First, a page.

sustain an action upon it, without presentment for payment, or
notice. True v. Thomas, 4 Shepley, 36. 2. (Grace.) Where the maker of a note is entitled to grace, the
indorser has the same privilege. Central Bank v. Allen, 4
Shepley, 41. 3. (Place of payment.) Where a note is made payable at a par
ticular bank, and before the day of payment arrives, that bank has no place of business, and ceases to exist, and another bank does business in the same room ; it be necessary to make a presentment of the note for payment, it is sufficient, if made at that room.
Ib. 4. (Same.) Where a note is made payable at a particular place,
the reply which is there made on presentment for payment, is
admissible in evidence. Ib. 5. (Residence of maker.) Where the maker of a note has re
moved before it falls due, and his residence cannot be ascertain. ed by reasonable diligence, if it be necessary to make a demand, it may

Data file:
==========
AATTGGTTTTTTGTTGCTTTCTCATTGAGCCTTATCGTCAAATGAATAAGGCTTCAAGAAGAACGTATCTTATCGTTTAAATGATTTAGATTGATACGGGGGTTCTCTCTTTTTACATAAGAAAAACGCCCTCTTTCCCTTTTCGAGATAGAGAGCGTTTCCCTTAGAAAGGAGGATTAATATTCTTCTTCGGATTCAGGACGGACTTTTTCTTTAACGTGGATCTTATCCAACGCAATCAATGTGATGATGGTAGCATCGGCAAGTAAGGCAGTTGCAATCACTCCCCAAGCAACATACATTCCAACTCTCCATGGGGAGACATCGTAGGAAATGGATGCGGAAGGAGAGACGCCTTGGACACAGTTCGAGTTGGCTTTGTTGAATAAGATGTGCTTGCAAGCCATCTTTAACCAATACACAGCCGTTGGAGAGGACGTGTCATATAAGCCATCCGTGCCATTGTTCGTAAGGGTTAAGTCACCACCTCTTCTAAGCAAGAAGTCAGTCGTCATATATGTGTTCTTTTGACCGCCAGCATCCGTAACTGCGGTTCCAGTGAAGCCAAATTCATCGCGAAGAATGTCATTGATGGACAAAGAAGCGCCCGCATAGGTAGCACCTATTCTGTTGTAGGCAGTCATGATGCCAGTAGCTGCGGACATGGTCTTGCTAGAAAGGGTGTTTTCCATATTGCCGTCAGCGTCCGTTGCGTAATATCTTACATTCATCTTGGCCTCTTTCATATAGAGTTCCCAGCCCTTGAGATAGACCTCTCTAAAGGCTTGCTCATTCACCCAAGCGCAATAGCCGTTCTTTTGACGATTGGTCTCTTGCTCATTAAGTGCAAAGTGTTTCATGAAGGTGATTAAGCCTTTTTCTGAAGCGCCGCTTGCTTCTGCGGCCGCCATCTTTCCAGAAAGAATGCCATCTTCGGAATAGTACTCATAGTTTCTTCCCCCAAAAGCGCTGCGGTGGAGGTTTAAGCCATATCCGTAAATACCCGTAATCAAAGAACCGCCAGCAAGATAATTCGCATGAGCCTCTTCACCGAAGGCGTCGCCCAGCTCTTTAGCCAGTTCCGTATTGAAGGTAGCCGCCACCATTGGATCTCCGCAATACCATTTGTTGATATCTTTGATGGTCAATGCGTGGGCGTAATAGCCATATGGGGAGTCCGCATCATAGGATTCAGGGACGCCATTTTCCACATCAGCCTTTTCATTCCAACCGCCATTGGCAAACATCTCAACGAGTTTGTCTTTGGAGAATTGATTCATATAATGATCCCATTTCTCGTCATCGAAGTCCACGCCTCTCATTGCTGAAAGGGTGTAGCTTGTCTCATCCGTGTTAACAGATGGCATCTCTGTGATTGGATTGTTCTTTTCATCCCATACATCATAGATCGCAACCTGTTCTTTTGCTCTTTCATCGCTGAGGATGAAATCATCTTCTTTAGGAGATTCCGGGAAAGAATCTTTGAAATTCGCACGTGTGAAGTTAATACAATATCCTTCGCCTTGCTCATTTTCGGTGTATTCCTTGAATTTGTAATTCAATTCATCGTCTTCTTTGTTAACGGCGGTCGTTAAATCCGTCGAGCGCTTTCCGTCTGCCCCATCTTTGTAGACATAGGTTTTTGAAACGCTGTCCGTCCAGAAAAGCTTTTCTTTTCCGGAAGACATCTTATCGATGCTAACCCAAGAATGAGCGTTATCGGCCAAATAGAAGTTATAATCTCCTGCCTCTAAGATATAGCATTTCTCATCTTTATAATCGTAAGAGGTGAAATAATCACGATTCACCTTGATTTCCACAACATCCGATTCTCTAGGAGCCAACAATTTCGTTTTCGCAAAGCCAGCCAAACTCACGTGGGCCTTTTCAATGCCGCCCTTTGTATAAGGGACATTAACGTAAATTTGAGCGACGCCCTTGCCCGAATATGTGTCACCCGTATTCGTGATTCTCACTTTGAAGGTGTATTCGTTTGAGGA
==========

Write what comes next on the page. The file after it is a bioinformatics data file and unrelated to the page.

be made at his former residence. Ib. 6. (Same.) The replies made on inquiry for the maker's place of
abode, are admissible in evidence. Ib. 7. (Records of notary.) In an action on a promissory note, or
inland bill of exchange, the original records of a deceased notary public are admissible in evidence to prove demand and notice.
Homes v. Smith, 4 Shepley, 181. 8. (Same.) A copy of the record of a deceased notary, duly
attested by the clerk of the court in the county where such record is filed, is admissible in evidence to prove demand and notice, under stat. 1821, c. 101, "concerning notaries public."
Ib. 9. (Same.) The statute requires all copies furnished by the
notary to be under his hand and seal; but it does not require, that the record itself should be under seal, or that the clerk of
the court should affix a seal to his copies thereof. Ib. 10. (Same.) Although the records of a notary public are admissi
ble to prove demand and notice, yet in Maine they are not the only evidence, but the facts may be proved by other testi